California's sports betting legalization, called to be the next big market in the US, would be supported by 45% of voters, while more than 1 in 5 claims to be undecided, according to a new poll released Wednesday by the University of California's Berkeley Institute of Governmental Studies in collaboration with the Los Angeles Times.
The survey results show that 45% would support amending the California Constitution to allow sports betting. One-third of voters said they are opposed to such an effort while the remaining 22% of respondents are undecided.
However, the poll did not ask voters to weigh in on any of the details of how California would establish legal sports betting. As many as four ballot measures on the topic could appear on the statewide ballot in November, each envisioning a different business model. The proposals are backed by rival groups promising to spend what could be a record amount of campaign cash to prevail on election day.
“It’s just anybody’s guess right now how an initiative might fare,” said Mark DiCamillo, the institute’s survey director. “They might be able to win if they can prove a benefit to the state and a lack of harm to the larger population.”
The only measure to qualify so far is backed by four state's tribes, and it would only permit in-person wagering at tribal casinos and four horse racing tracks with 70% of the tax revenues earmarked to the state’s general fund, but does not include online verticals. A second initiative is supported by the mayors of San Jose, Colma, Inglewood and Gardena alongside major cardroom operators, and would legalize online and in-person sports betting while also permitting licensed cardrooms to offer additional card and tile games currently limited to tribal casinos.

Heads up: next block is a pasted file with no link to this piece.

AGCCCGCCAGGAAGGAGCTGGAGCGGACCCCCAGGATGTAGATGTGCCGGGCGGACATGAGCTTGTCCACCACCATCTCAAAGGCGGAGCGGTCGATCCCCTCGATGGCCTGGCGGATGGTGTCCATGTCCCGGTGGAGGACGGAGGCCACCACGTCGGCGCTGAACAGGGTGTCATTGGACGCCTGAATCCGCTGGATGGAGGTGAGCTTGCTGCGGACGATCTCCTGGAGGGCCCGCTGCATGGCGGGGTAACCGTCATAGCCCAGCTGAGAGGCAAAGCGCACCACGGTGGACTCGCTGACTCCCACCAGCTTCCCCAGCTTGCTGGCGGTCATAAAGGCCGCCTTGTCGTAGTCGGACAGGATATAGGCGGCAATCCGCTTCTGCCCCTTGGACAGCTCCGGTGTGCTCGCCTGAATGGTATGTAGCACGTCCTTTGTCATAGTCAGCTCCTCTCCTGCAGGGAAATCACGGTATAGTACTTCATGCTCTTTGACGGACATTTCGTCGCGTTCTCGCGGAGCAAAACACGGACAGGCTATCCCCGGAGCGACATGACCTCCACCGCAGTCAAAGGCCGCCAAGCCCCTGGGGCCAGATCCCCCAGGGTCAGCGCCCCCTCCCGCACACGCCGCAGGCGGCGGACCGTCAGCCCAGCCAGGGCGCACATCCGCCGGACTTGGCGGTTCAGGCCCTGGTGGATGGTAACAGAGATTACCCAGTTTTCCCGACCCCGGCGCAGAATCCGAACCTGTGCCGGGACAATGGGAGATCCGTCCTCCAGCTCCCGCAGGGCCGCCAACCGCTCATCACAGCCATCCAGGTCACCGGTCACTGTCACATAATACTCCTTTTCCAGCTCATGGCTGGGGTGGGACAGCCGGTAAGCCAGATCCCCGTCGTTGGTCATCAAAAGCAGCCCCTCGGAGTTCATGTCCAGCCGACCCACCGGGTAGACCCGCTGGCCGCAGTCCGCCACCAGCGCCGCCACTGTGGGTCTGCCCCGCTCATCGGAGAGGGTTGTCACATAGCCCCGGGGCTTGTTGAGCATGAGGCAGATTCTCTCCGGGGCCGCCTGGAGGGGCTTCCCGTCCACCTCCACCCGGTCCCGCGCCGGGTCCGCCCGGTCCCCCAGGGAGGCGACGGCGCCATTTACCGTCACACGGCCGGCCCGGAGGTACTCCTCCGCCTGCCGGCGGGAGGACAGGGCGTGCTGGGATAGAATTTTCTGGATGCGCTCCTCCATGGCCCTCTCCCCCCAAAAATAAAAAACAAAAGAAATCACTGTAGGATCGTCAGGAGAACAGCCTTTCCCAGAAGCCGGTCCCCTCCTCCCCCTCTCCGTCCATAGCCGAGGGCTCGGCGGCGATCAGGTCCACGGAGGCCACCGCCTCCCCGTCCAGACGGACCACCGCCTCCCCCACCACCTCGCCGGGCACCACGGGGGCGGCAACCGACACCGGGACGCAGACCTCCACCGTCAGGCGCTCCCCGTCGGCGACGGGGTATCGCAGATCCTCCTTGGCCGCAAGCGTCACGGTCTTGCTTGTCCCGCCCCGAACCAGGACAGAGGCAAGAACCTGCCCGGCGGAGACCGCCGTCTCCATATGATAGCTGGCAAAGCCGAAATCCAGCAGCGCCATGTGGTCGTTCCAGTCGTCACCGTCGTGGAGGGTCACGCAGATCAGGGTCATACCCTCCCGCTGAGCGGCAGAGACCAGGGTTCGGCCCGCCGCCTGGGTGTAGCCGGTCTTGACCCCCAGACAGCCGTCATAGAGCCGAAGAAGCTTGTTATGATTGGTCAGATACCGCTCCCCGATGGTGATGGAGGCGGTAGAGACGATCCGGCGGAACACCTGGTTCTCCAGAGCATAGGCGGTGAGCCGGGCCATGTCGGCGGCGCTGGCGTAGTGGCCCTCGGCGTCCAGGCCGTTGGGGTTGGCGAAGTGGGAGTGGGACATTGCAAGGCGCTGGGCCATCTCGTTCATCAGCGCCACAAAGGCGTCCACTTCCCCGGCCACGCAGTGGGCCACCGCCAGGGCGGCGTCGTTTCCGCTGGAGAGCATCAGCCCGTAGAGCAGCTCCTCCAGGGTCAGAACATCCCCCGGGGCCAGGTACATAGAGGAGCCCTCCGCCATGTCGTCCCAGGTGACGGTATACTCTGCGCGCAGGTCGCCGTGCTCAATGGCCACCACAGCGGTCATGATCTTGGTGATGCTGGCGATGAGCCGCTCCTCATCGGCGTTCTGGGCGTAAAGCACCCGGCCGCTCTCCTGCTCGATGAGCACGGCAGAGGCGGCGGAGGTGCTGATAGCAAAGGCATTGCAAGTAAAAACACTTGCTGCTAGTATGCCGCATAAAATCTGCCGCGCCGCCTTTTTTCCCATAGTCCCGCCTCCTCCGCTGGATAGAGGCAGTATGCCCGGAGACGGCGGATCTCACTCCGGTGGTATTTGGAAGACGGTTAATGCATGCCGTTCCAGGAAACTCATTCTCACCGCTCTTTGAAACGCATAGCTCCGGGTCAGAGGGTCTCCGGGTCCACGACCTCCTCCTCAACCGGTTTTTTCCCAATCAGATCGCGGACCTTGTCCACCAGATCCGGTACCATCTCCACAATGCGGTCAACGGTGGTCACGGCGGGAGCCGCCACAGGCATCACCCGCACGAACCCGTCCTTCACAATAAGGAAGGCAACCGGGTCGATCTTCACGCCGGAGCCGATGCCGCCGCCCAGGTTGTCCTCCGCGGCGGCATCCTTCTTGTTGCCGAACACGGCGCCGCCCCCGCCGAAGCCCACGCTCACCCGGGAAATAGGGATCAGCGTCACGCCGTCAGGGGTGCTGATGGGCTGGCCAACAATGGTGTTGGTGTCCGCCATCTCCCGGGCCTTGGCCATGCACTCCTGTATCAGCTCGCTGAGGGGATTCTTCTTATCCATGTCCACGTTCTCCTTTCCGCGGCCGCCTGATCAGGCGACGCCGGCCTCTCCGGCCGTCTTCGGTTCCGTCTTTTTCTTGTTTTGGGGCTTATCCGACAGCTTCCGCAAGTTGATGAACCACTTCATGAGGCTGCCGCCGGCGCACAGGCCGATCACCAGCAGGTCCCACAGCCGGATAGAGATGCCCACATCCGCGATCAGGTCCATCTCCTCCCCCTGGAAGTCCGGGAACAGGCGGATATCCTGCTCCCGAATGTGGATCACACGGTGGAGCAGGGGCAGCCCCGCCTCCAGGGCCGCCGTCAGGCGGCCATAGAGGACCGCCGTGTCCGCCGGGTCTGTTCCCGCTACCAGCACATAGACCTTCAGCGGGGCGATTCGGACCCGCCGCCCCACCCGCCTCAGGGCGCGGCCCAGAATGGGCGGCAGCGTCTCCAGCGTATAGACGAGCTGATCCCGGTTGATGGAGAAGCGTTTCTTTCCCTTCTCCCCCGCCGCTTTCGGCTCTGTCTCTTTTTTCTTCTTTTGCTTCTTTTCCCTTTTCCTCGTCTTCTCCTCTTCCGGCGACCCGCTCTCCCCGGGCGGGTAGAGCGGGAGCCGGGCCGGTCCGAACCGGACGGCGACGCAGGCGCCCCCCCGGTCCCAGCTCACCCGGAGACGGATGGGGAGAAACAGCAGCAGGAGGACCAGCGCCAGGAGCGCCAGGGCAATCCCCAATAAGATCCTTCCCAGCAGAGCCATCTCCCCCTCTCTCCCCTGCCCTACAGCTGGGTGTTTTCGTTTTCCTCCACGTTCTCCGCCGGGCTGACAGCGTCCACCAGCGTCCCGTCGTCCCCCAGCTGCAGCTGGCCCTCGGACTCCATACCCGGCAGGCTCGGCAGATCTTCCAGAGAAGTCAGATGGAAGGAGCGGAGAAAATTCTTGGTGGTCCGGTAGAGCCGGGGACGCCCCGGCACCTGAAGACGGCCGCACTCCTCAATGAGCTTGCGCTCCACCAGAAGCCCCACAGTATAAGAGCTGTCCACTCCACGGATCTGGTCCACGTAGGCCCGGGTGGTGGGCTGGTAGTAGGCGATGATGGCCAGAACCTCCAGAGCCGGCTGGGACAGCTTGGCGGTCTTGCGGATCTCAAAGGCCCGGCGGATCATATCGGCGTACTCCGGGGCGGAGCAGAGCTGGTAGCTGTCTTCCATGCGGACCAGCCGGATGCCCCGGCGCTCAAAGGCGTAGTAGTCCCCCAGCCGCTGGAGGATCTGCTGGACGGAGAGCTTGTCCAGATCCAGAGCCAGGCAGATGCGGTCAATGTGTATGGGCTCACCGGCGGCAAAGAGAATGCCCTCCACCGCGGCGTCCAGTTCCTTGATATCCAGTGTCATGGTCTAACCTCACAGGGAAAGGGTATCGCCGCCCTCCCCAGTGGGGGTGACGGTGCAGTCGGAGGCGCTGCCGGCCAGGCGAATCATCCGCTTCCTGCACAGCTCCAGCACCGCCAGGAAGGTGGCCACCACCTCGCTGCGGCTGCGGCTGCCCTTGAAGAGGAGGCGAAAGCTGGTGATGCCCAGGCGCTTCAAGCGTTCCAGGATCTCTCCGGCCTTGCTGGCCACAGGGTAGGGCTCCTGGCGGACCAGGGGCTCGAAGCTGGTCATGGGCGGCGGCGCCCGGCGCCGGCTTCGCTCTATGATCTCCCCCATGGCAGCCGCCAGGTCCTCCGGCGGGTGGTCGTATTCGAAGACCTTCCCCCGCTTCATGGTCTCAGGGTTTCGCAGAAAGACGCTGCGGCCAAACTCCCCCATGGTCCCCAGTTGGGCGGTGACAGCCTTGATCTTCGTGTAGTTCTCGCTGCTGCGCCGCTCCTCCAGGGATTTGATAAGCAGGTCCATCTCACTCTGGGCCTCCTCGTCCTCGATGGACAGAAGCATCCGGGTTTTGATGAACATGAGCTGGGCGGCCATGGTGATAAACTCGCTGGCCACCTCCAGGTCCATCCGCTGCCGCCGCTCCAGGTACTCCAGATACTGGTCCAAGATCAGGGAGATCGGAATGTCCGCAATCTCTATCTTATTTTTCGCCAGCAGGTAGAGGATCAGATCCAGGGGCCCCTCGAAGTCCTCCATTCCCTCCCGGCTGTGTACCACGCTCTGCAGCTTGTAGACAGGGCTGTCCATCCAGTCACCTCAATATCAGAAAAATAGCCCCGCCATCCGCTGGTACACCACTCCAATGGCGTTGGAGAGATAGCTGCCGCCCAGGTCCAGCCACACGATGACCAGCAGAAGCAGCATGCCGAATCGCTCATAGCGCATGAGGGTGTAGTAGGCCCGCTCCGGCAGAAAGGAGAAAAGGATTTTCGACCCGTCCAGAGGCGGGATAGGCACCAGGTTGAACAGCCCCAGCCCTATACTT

Another one, backed by DraftKings, FanDuel and other national operators, would legalize online betting in partnership with tribal casinos that meet certain requirements while directing 85% of tax revenues to homelessness programs. It has gained the support of Fresno Mayor Jerry Dyer and the mayors of Sacramento, Oakland and Long Beach. These two last proposals are still gathering signatures.
In January, California Secretary of State Dr. Shirley N. Weber announced that the proponents of the state's fourth sports betting initiative, backed by the San Manuel Band of Mission Indians and other three tribes, were cleared to begin collecting petition signatures for the November 2022 ballot. This tribal initiative, presented last November by the San Manuel Band, the Rincon Band of Luiseño Indians, the Federated Indians of Graton Rancheria, and Wilton Rancheria, seeks to give tribes exclusive rights for operating both in-person sports betting on tribal lands and online gambling statewide. It also promises funds to solve California’s homeless struggles as it would send 85% of tax revenue per year toward helping people secure housing.
State law allows proponents of a ballot initiative to withdraw their measure any time before the final deadline on June 30.
The Berkeley poll suggests that groups seeking to legalize sports betting will begin the campaign season in a much stronger position than opponents. Very few subsets of California voters were mostly opposed to the idea of the new legal gambling enterprise.